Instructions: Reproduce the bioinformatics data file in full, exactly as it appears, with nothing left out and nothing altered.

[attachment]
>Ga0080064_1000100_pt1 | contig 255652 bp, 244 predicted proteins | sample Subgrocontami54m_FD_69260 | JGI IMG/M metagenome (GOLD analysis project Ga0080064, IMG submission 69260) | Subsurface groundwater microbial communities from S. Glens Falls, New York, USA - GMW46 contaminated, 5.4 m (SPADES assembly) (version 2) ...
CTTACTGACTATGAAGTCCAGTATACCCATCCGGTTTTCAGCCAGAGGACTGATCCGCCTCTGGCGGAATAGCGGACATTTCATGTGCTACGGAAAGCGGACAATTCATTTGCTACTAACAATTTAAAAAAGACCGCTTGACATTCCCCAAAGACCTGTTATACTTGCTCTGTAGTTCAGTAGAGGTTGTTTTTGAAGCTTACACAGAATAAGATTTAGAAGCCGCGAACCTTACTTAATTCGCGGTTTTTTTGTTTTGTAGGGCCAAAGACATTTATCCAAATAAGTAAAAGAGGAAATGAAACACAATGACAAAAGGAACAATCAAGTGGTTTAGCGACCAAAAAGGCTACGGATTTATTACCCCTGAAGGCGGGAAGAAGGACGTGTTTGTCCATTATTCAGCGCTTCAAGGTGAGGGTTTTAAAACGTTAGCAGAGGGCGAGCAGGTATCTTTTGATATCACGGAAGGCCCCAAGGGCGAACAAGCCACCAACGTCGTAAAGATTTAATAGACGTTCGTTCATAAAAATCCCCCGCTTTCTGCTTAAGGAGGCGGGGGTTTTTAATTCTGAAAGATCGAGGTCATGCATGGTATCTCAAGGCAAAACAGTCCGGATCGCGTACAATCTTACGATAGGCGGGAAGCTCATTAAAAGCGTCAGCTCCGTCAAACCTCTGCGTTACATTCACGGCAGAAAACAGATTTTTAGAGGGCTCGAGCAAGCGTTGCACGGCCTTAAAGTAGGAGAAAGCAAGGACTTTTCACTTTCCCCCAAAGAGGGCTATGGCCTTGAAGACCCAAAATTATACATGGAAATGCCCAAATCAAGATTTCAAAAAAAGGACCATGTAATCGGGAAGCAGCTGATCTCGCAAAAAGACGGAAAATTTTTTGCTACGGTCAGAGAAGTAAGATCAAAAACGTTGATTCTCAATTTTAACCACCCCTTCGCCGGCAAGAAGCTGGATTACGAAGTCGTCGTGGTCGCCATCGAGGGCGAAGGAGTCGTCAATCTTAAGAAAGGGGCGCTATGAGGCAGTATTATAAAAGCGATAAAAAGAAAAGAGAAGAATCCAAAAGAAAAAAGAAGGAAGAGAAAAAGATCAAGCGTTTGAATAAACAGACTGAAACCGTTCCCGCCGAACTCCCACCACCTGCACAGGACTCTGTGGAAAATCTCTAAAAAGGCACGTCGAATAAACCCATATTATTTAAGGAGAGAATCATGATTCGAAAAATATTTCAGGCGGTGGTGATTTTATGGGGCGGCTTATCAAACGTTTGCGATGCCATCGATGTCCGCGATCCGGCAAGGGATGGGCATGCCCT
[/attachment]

>Ga0080064_1000100_pt1 | contig 255652 bp, 244 predicted proteins | sample Subgrocontami54m_FD_69260 | JGI IMG/M metagenome (GOLD analysis project Ga0080064, IMG submission 69260) | Subsurface groundwater microbial communities from S. Glens Falls, New York, USA - GMW46 contaminated, 5.4 m (SPADES assembly) (version 2) ...
CTTACTGACTATGAAGTCCAGTATACCCATCCGGTTTTCAGCCAGAGGACTGATCCGCCTCTGGCGGAATAGCGGACATTTCATGTGCTACGGAAAGCGGACAATTCATTTGCTACTAACAATTTAAAAAAGACCGCTTGACATTCCCCAAAGACCTGTTATACTTGCTCTGTAGTTCAGTAGAGGTTGTTTTTGAAGCTTACACAGAATAAGATTTAGAAGCCGCGAACCTTACTTAATTCGCGGTTTTTTTGTTTTGTAGGGCCAAAGACATTTATCCAAATAAGTAAAAGAGGAAATGAAACACAATGACAAAAGGAACAATCAAGTGGTTTAGCGACCAAAAAGGCTACGGATTTATTACCCCTGAAGGCGGGAAGAAGGACGTGTTTGTCCATTATTCAGCGCTTCAAGGTGAGGGTTTTAAAACGTTAGCAGAGGGCGAGCAGGTATCTTTTGATATCACGGAAGGCCCCAAGGGCGAACAAGCCACCAACGTCGTAAAGATTTAATAGACGTTCGTTCATAAAAATCCCCCGCTTTCTGCTTAAGGAGGCGGGGGTTTTTAATTCTGAAAGATCGAGGTCATGCATGGTATCTCAAGGCAAAACAGTCCGGATCGCGTACAATCTTACGATAGGCGGGAAGCTCATTAAAAGCGTCAGCTCCGTCAAACCTCTGCGTTACATTCACGGCAGAAAACAGATTTTTAGAGGGCTCGAGCAAGCGTTGCACGGCCTTAAAGTAGGAGAAAGCAAGGACTTTTCACTTTCCCCCAAAGAGGGCTATGGCCTTGAAGACCCAAAATTATACATGGAAATGCCCAAATCAAGATTTCAAAAAAAGGACCATGTAATCGGGAAGCAGCTGATCTCGCAAAAAGACGGAAAATTTTTTGCTACGGTCAGAGAAGTAAGATCAAAAACGTTGATTCTCAATTTTAACCACCCCTTCGCCGGCAAGAAGCTGGATTACGAAGTCGTCGTGGTCGCCATCGAGGGCGAAGGAGTCGTCAATCTTAAGAAAGGGGCGCTATGAGGCAGTATTATAAAAGCGATAAAAAGAAAAGAGAAGAATCCAAAAGAAAAAAGAAGGAAGAGAAAAAGATCAAGCGTTTGAATAAACAGACTGAAACCGTTCCCGCCGAACTCCCACCACCTGCACAGGACTCTGTGGAAAATCTCTAAAAAGGCACGTCGAATAAACCCATATTATTTAAGGAGAGAATCATGATTCGAAAAATATTTCAGGCGGTGGTGATTTTATGGGGCGGCTTATCAAACGTTTGCGATGCCATCGATGTCCGCGATCCGGCAAGGGATGGGCATGCCCT